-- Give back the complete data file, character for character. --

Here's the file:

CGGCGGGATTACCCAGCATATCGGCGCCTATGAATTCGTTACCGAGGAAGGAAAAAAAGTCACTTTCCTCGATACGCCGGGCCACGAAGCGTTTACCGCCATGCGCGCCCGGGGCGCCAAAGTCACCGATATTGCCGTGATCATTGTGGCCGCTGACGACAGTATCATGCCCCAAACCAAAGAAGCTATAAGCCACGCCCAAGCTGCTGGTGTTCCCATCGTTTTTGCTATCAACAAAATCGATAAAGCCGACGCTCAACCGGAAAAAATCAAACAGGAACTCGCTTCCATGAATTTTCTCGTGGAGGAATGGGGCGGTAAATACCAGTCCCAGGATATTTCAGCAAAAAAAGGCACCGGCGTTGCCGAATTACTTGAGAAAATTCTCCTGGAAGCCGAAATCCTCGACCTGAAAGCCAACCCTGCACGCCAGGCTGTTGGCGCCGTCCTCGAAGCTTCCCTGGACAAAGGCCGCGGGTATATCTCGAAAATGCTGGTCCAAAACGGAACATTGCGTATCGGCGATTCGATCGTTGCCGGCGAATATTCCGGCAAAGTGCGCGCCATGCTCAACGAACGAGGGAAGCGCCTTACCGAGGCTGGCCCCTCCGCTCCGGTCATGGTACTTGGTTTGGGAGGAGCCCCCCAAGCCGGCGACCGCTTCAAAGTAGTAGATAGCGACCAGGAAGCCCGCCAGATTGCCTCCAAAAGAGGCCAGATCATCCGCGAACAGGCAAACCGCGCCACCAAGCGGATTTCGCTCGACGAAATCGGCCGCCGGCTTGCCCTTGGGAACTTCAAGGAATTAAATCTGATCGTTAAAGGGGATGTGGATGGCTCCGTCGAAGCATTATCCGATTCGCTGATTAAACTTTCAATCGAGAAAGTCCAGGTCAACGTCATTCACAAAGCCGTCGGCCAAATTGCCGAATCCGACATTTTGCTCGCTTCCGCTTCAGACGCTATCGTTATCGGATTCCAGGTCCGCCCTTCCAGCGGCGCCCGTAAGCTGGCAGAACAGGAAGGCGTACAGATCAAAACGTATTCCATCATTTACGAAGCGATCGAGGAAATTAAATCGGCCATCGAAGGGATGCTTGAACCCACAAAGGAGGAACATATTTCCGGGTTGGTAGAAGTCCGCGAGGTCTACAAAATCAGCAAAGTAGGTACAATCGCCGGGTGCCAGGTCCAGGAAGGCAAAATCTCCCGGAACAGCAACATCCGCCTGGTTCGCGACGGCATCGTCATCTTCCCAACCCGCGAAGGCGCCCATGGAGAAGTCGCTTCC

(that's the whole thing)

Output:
CGGCGGGATTACCCAGCATATCGGCGCCTATGAATTCGTTACCGAGGAAGGAAAAAAAGTCACTTTCCTCGATACGCCGGGCCACGAAGCGTTTACCGCCATGCGCGCCCGGGGCGCCAAAGTCACCGATATTGCCGTGATCATTGTGGCCGCTGACGACAGTATCATGCCCCAAACCAAAGAAGCTATAAGCCACGCCCAAGCTGCTGGTGTTCCCATCGTTTTTGCTATCAACAAAATCGATAAAGCCGACGCTCAACCGGAAAAAATCAAACAGGAACTCGCTTCCATGAATTTTCTCGTGGAGGAATGGGGCGGTAAATACCAGTCCCAGGATATTTCAGCAAAAAAAGGCACCGGCGTTGCCGAATTACTTGAGAAAATTCTCCTGGAAGCCGAAATCCTCGACCTGAAAGCCAACCCTGCACGCCAGGCTGTTGGCGCCGTCCTCGAAGCTTCCCTGGACAAAGGCCGCGGGTATATCTCGAAAATGCTGGTCCAAAACGGAACATTGCGTATCGGCGATTCGATCGTTGCCGGCGAATATTCCGGCAAAGTGCGCGCCATGCTCAACGAACGAGGGAAGCGCCTTACCGAGGCTGGCCCCTCCGCTCCGGTCATGGTACTTGGTTTGGGAGGAGCCCCCCAAGCCGGCGACCGCTTCAAAGTAGTAGATAGCGACCAGGAAGCCCGCCAGATTGCCTCCAAAAGAGGCCAGATCATCCGCGAACAGGCAAACCGCGCCACCAAGCGGATTTCGCTCGACGAAATCGGCCGCCGGCTTGCCCTTGGGAACTTCAAGGAATTAAATCTGATCGTTAAAGGGGATGTGGATGGCTCCGTCGAAGCATTATCCGATTCGCTGATTAAACTTTCAATCGAGAAAGTCCAGGTCAACGTCATTCACAAAGCCGTCGGCCAAATTGCCGAATCCGACATTTTGCTCGCTTCCGCTTCAGACGCTATCGTTATCGGATTCCAGGTCCGCCCTTCCAGCGGCGCCCGTAAGCTGGCAGAACAGGAAGGCGTACAGATCAAAACGTATTCCATCATTTACGAAGCGATCGAGGAAATTAAATCGGCCATCGAAGGGATGCTTGAACCCACAAAGGAGGAACATATTTCCGGGTTGGTAGAAGTCCGCGAGGTCTACAAAATCAGCAAAGTAGGTACAATCGCCGGGTGCCAGGTCCAGGAAGGCAAAATCTCCCGGAACAGCAACATCCGCCTGGTTCGCGACGGCATCGTCATCTTCCCAACCCGCGAAGGCGCCCATGGAGAAGTCGCTTCC